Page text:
Zeb

 

 

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Thanks for all the input guys! Tonight I tinkered around a bit. I ground up 60 grams of ore and mixed it with 60 grams of charcoal, loaded it all in my blender and mixed it all up into a powder (the blender didn't like that one bit). I loaded it into a crucible that I've been drying for quite some time, the crucible is just made from a mix of clay from the backyard and some mizzou refractory. I've used mizzou for a home casted crucible before, but this time I decided to add a bit of clay to the mix to make it a bit more sticky and easier to mold. I had intended to use this one for some bronze, but I decided to see if it would hold up. I loaded the powder into the crucible, put some broken glass on top and sealed the top almost shut with some kaowool.

Into my oil burner it went and stayed there for a bit longer than 2 hours. The furnace didn't make it, the poor thing was on it's last leg anyways so I kept on burning while the walls were melting :) The homemade crucible held up very well, but no iron :( still just powder under the melted glass. Alot of it stuck to a magnet and there were a couple very small bits of iron, weather it's steel, iron or cast, I'm not sure as they were just very small.

All in all I learned one thing, that my homemade crucible's are pretty dang tough. Other than that I'm thinking that maybe I'll try some solid chunks of ore instead of the powder next time, but I'm gonna have to rebuild my poor furnace. Maybe it's just too small of a charge as well? More tinkering to do.

 

Zeb

 

Sounds like you lacked an effective reducing agent.

Did you get and frothy foaming of the ore at all? It is common with this technique to have the crucible vomit several times...it is the lighter friable dross escaping from the container.

 

Ric

Richard Furrer

Door County Forgeworks

Sturgeon Bay, WI

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There was no foaming at all. The charcoal I used was just plain store bought hardwood lump charcoal. Reading a bit on this, it seems that alot of the crucible steel "recipies" call for some kind of green plant matter? Maybe it needs some of the volitle gases to get the reaction going?

 

 

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I had some attempt like this, I think, if i get point right.

I wrote to my blog this episode : http://www.pajauttelu.blogspot.com/2011/08/i-try-something.html

 

Good pics, worst text and language :blink:

 

Then I brake this ignot and smelt it again, adding litle materials, and results:

IMAG0235.jpg

http://s951.photobucket.com/albums/ad360/KUTVIS/Puukot/Wootz/?start=160 Pics 229-235

BLACK glass on top then Slag? something soft, sparkles little when gring

and bottom, tight very high C, cast iron? take no forging at all,

cracking when you put it down to anvil :angry:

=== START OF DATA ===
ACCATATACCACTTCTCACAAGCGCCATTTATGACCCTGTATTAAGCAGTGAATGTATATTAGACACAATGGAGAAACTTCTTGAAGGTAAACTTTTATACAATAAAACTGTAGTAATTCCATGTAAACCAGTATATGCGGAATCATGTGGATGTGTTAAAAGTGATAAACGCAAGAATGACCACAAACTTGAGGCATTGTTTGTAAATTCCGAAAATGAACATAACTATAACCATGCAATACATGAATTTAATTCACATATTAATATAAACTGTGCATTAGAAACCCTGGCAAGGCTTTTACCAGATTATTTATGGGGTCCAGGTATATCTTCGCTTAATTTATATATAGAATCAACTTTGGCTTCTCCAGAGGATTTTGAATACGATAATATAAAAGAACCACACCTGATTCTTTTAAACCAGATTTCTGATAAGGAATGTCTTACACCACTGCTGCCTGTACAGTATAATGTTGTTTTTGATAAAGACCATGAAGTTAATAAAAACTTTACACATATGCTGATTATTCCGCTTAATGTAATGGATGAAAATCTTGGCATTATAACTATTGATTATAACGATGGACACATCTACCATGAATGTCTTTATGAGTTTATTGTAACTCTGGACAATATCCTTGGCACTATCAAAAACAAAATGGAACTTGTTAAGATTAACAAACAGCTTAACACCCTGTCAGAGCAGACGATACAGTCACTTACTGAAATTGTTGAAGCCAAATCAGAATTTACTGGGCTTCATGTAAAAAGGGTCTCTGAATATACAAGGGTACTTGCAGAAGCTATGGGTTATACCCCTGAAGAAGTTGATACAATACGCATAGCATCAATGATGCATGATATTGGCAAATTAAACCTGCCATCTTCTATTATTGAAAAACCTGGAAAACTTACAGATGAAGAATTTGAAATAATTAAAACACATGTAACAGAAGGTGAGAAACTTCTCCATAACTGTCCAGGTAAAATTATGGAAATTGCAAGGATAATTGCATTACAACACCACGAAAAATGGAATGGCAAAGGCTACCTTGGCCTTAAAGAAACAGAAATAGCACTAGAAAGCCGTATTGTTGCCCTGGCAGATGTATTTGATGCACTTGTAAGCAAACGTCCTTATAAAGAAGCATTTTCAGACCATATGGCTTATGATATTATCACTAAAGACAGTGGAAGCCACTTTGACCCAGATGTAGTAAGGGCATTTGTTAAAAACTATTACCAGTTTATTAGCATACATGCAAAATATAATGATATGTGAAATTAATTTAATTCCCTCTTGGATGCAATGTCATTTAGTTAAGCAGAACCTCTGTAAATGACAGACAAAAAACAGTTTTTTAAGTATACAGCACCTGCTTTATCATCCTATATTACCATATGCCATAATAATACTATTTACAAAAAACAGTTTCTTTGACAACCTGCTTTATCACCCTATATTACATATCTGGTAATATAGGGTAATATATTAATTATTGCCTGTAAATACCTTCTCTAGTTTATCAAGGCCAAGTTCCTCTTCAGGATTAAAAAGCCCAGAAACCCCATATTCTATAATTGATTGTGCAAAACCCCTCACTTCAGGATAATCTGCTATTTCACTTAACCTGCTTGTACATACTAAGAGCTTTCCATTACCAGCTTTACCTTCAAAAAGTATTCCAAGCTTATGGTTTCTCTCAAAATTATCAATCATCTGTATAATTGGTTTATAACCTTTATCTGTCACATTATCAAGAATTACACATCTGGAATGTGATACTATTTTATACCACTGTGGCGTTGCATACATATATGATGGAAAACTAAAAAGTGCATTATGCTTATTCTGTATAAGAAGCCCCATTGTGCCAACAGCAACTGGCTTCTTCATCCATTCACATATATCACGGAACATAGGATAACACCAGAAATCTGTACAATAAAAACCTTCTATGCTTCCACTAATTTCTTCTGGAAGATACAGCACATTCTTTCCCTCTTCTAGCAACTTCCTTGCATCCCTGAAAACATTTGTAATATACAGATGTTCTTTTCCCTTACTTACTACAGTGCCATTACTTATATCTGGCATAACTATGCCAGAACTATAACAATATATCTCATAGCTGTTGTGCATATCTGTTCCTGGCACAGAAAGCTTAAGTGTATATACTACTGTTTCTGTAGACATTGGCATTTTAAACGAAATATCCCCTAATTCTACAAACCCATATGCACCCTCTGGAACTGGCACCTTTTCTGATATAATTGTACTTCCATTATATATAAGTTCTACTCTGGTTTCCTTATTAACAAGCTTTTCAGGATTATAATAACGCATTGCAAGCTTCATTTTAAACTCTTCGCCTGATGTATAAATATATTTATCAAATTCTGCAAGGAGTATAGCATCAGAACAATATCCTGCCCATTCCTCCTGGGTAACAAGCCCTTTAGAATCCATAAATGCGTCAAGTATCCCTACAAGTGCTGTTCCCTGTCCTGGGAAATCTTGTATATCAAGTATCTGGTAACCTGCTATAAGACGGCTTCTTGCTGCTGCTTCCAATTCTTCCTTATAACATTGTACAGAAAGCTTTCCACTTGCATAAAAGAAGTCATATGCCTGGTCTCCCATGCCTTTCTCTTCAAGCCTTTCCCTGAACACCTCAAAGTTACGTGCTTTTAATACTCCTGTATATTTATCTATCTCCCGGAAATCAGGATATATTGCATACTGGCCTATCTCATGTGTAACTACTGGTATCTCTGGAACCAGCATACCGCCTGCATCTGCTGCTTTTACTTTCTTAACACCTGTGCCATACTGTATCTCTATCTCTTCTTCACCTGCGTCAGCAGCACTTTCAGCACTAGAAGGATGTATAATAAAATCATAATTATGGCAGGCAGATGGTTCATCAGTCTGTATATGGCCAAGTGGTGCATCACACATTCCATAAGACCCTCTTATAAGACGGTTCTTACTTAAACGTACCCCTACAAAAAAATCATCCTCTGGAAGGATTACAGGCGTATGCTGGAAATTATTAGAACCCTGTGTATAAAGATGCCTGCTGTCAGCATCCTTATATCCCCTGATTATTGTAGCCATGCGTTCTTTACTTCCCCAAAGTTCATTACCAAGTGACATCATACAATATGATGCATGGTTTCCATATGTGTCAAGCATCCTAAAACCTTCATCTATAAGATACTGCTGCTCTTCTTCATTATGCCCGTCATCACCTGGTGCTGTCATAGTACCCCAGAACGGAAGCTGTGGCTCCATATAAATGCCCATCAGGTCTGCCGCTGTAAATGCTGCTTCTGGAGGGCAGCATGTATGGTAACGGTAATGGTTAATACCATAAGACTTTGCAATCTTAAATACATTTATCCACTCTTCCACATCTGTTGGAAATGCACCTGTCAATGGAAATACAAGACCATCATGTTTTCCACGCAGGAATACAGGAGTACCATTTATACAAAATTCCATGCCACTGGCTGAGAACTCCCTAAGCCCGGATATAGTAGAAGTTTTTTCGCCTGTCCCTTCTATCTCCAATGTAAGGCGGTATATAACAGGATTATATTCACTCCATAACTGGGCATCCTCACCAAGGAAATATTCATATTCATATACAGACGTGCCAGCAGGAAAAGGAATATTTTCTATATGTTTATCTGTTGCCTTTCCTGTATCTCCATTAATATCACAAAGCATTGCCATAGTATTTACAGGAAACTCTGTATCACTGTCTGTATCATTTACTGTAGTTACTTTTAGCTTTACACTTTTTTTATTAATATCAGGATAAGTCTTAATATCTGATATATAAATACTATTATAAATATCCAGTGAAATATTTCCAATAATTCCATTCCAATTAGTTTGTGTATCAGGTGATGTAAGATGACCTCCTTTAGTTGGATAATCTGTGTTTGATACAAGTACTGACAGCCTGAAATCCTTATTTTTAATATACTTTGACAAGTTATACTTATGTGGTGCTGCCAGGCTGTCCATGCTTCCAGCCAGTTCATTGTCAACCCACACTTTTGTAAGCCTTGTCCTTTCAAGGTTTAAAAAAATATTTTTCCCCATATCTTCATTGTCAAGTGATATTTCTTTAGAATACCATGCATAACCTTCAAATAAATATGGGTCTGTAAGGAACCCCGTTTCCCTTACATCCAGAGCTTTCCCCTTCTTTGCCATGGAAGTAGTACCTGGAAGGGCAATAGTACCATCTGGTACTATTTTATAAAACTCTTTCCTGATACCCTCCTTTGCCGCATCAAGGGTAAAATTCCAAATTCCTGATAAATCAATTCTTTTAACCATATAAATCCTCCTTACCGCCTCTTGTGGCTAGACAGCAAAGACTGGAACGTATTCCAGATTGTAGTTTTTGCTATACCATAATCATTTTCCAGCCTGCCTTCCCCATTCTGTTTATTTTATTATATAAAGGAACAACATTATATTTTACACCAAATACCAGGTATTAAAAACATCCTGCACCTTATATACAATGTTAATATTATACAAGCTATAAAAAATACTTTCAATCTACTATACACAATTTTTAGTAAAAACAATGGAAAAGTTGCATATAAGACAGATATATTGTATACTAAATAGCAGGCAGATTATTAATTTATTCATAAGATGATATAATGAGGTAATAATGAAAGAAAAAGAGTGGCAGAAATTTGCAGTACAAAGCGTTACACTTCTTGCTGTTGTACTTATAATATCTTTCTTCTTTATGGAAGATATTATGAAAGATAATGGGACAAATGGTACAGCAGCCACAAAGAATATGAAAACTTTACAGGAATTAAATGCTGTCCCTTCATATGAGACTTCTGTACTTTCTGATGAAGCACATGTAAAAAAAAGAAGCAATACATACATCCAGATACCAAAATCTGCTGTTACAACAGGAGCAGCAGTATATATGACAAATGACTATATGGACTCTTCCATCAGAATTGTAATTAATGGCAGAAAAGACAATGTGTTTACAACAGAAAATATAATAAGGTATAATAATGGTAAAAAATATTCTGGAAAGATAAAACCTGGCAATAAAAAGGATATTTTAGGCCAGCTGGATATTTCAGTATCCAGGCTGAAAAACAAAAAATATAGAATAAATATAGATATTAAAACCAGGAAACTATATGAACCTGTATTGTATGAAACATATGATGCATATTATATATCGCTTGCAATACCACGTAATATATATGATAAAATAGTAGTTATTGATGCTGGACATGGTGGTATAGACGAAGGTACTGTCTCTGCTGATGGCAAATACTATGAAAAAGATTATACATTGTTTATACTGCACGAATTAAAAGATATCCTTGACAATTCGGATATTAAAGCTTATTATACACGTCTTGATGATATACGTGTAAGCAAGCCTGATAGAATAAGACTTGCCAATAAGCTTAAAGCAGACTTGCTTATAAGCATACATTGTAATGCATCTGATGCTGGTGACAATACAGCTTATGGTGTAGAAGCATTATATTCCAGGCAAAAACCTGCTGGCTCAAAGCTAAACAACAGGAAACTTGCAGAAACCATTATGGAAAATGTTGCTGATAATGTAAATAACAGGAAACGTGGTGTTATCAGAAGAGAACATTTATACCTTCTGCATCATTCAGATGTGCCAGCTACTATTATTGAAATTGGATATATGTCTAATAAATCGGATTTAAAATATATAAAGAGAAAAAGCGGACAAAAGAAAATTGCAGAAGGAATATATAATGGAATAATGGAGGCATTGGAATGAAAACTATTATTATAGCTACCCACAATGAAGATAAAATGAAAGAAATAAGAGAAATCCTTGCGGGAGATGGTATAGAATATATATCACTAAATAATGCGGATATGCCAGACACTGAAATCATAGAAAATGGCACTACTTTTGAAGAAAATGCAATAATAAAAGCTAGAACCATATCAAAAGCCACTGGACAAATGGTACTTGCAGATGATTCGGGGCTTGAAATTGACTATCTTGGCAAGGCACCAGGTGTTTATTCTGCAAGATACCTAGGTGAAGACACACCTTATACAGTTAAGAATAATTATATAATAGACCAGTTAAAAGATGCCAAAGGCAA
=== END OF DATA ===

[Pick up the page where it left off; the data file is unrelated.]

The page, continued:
Do not try to forcibly, take willingly a bigger hammer.

Janne Kruunari
aka
B.Sofa


Also known as Jandaus Rahnasto
https://www.facebook.com/borderlandsofimagination

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Thanks for the link Kutvonen! It definatly looks like you're on the right path, it's exactly what I was looking for.

Another question, carbon monoxide is what reduces the ore to iron, correct? It isn't direct contact with just the carbon source, it's the gas that does the reducing at a certain temp? If the crucible is sealed up tight with melted glass, there's very little oxygen in there to burn up the charcoal to make carbon monoxide. I may be over thinking this. I'm gonna give it another run probably tomorrow night, I patched up my furnace tonight and I think it'll survive another run. I'm not going to powder everything up like I did last time and not use any glass as a cover. We'll see.

On a positive note I roasted about 30 pounds of ore tonight as well, the charcoal should be here next week for the smelt and I'm hoping to build the furnace this weekend, so either way, I'm hoping to have homemade steel soon :) Thanks everyone for your input!

 

Zeb

 

 

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yes, it is the C-Ox that reduces the Fe-O to Fe

I had tried it in a very small crucible, heating the oolithe ore up to >1550°C for nearly three hours

no visible effect besides very small Fe-beads in a baken cakelike mass

no foaming but I did not set a half/half option with carbon material though

 

that is why I decided to rather use a rennoven to reduce the ore to iron

 

I hope to be able to discuss Janne's experience with him in end of June

Jokke

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Just to restate what Jokke said, the carbon takes the oxygen from the ore, that is how the ore turns into metal. With a crucible full of ore and carbon you should at least get sponge iron, you may need some flux ingredients to get a liquid charge which speeds things up and helps you get to liquid steel.

What kind of ore are you using?

Jomsvikingar Raða Ja!

http://vikingswordsmith.com

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Hi Jeff,

Would that be glass, or borax or either?

With the one I did from above,I had about 1/2 small crushed up bloom bits, with the raw ore. I figures that there was plenty of slag like material in it already, so I didn't add any glass. But I did have pomegranate rind in mine.

It was a wild spongy mass. I wish I hadn't lost the pics. You saw them I think, when I sent you the results last fall.

It seems to be compacting ok.